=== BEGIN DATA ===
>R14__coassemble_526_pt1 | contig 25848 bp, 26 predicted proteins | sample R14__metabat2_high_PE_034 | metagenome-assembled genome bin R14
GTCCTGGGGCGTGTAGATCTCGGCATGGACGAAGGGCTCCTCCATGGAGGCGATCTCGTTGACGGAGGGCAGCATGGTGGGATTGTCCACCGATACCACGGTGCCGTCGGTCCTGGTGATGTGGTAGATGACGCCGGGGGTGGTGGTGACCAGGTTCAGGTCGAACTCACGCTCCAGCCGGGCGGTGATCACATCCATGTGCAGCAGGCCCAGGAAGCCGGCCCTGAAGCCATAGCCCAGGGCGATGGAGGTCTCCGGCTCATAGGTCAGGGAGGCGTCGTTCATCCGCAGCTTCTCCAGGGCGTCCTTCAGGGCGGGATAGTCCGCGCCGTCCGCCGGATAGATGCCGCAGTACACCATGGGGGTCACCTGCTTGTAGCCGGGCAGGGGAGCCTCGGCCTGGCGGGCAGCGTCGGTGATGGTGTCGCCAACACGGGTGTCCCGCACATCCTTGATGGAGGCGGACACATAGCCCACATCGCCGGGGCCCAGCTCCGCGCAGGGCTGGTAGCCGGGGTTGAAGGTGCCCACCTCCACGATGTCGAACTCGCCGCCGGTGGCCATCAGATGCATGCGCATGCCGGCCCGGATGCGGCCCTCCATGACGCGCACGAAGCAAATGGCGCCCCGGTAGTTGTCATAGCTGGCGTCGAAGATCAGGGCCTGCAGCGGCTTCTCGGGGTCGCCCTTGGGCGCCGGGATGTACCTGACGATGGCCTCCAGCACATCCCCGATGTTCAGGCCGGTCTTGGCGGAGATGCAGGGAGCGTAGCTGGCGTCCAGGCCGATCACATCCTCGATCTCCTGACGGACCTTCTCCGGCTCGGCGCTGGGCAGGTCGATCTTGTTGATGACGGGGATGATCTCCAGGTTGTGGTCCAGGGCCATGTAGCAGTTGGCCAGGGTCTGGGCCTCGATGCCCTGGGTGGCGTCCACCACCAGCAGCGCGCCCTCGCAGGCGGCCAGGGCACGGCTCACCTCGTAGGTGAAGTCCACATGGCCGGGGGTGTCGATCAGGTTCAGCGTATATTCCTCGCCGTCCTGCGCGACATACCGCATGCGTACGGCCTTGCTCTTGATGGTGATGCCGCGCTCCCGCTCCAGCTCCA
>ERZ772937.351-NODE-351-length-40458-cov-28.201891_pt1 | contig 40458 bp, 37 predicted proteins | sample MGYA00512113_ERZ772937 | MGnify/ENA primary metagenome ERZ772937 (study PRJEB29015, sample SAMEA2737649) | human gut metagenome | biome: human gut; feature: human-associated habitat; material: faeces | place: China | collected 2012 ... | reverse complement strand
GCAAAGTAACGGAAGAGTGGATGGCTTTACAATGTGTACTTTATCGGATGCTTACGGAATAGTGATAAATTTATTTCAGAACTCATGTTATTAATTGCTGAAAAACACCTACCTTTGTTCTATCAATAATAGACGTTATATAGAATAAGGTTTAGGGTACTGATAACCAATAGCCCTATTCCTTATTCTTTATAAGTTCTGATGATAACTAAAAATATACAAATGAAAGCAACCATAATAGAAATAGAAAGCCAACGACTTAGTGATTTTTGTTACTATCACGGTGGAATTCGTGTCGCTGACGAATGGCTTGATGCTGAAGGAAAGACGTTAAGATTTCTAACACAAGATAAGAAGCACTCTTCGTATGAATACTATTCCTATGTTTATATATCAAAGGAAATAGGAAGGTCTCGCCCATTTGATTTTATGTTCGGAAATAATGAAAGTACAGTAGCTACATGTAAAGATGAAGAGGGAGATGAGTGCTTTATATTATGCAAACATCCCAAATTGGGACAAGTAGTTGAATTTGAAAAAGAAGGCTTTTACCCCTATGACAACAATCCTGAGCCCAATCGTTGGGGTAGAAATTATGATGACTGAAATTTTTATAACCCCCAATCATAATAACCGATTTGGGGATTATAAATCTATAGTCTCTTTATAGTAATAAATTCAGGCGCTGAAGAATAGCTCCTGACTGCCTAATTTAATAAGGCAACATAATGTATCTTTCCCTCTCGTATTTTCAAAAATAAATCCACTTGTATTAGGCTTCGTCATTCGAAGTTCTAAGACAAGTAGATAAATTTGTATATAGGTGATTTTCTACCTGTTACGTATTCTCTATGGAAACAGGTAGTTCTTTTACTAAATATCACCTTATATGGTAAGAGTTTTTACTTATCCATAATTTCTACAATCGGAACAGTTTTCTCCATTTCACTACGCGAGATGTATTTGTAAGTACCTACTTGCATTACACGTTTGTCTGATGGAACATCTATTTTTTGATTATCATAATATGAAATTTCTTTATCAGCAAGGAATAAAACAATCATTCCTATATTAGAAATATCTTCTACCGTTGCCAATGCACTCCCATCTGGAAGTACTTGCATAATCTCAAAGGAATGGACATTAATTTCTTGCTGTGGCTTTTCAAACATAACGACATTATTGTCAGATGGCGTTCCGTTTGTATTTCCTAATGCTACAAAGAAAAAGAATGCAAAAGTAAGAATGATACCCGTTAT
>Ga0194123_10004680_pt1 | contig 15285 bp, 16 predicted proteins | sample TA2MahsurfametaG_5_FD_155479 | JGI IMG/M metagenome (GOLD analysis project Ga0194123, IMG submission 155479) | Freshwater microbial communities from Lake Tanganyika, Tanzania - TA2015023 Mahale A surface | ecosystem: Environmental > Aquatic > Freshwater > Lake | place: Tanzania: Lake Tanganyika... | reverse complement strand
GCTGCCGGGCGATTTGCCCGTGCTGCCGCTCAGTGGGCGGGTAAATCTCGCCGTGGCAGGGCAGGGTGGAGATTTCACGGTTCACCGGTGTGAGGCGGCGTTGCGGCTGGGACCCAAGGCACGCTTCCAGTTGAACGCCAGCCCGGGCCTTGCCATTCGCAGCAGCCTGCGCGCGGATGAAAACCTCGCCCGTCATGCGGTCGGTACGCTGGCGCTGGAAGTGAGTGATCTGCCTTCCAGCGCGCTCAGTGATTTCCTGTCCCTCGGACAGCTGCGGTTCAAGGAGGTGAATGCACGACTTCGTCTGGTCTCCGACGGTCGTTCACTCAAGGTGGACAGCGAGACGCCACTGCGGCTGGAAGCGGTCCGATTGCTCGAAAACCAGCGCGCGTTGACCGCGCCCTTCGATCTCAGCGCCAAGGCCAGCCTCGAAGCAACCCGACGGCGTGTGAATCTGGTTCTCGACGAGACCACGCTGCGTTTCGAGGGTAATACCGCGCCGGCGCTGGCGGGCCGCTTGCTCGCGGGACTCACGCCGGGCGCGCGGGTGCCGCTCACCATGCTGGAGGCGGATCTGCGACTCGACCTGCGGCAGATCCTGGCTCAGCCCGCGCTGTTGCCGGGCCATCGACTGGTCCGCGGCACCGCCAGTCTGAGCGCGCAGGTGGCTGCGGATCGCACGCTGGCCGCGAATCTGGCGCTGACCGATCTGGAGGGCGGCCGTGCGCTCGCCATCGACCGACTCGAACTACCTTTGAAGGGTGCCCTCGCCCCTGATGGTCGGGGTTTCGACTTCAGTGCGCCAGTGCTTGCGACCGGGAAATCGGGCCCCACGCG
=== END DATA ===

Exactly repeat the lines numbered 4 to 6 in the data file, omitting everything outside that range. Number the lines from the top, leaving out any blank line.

GCAAAGTAACGGAAGAGTGGATGGCTTTACAATGTGTACTTTATCGGATGCTTACGGAATAGTGATAAATTTATTTCAGAACTCATGTTATTAATTGCTGAAAAACACCTACCTTTGTTCTATCAATAATAGACGTTATATAGAATAAGGTTTAGGGTACTGATAACCAATAGCCCTATTCCTTATTCTTTATAAGTTCTGATGATAACTAAAAATATACAAATGAAAGCAACCATAATAGAAATAGAAAGCCAACGACTTAGTGATTTTTGTTACTATCACGGTGGAATTCGTGTCGCTGACGAATGGCTTGATGCTGAAGGAAAGACGTTAAGATTTCTAACACAAGATAAGAAGCACTCTTCGTATGAATACTATTCCTATGTTTATATATCAAAGGAAATAGGAAGGTCTCGCCCATTTGATTTTATGTTCGGAAATAATGAAAGTACAGTAGCTACATGTAAAGATGAAGAGGGAGATGAGTGCTTTATATTATGCAAACATCCCAAATTGGGACAAGTAGTTGAATTTGAAAAAGAAGGCTTTTACCCCTATGACAACAATCCTGAGCCCAATCGTTGGGGTAGAAATTATGATGACTGAAATTTTTATAACCCCCAATCATAATAACCGATTTGGGGATTATAAATCTATAGTCTCTTTATAGTAATAAATTCAGGCGCTGAAGAATAGCTCCTGACTGCCTAATTTAATAAGGCAACATAATGTATCTTTCCCTCTCGTATTTTCAAAAATAAATCCACTTGTATTAGGCTTCGTCATTCGAAGTTCTAAGACAAGTAGATAAATTTGTATATAGGTGATTTTCTACCTGTTACGTATTCTCTATGGAAACAGGTAGTTCTTTTACTAAATATCACCTTATATGGTAAGAGTTTTTACTTATCCATAATTTCTACAATCGGAACAGTTTTCTCCATTTCACTACGCGAGATGTATTTGTAAGTACCTACTTGCATTACACGTTTGTCTGATGGAACATCTATTTTTTGATTATCATAATATGAAATTTCTTTATCAGCAAGGAATAAAACAATCATTCCTATATTAGAAATATCTTCTACCGTTGCCAATGCACTCCCATCTGGAAGTACTTGCATAATCTCAAAGGAATGGACATTAATTTCTTGCTGTGGCTTTTCAAACATAACGACATTATTGTCAGATGGCGTTCCGTTTGTATTTCCTAATGCTACAAAGAAAAAGAATGCAAAAGTAAGAATGATACCCGTTAT
>Ga0194123_10004680_pt1 | contig 15285 bp, 16 predicted proteins | sample TA2MahsurfametaG_5_FD_155479 | JGI IMG/M metagenome (GOLD analysis project Ga0194123, IMG submission 155479) | Freshwater microbial communities from Lake Tanganyika, Tanzania - TA2015023 Mahale A surface | ecosystem: Environmental > Aquatic > Freshwater > Lake | place: Tanzania: Lake Tanganyika... | reverse complement strand
GCTGCCGGGCGATTTGCCCGTGCTGCCGCTCAGTGGGCGGGTAAATCTCGCCGTGGCAGGGCAGGGTGGAGATTTCACGGTTCACCGGTGTGAGGCGGCGTTGCGGCTGGGACCCAAGGCACGCTTCCAGTTGAACGCCAGCCCGGGCCTTGCCATTCGCAGCAGCCTGCGCGCGGATGAAAACCTCGCCCGTCATGCGGTCGGTACGCTGGCGCTGGAAGTGAGTGATCTGCCTTCCAGCGCGCTCAGTGATTTCCTGTCCCTCGGACAGCTGCGGTTCAAGGAGGTGAATGCACGACTTCGTCTGGTCTCCGACGGTCGTTCACTCAAGGTGGACAGCGAGACGCCACTGCGGCTGGAAGCGGTCCGATTGCTCGAAAACCAGCGCGCGTTGACCGCGCCCTTCGATCTCAGCGCCAAGGCCAGCCTCGAAGCAACCCGACGGCGTGTGAATCTGGTTCTCGACGAGACCACGCTGCGTTTCGAGGGTAATACCGCGCCGGCGCTGGCGGGCCGCTTGCTCGCGGGACTCACGCCGGGCGCGCGGGTGCCGCTCACCATGCTGGAGGCGGATCTGCGACTCGACCTGCGGCAGATCCTGGCTCAGCCCGCGCTGTTGCCGGGCCATCGACTGGTCCGCGGCACCGCCAGTCTGAGCGCGCAGGTGGCTGCGGATCGCACGCTGGCCGCGAATCTGGCGCTGACCGATCTGGAGGGCGGCCGTGCGCTCGCCATCGACCGACTCGAACTACCTTTGAAGGGTGCCCTCGCCCCTGATGGTCGGGGTTTCGACTTCAGTGCGCCAGTGCTTGCGACCGGGAAATCGGGCCCCACGCG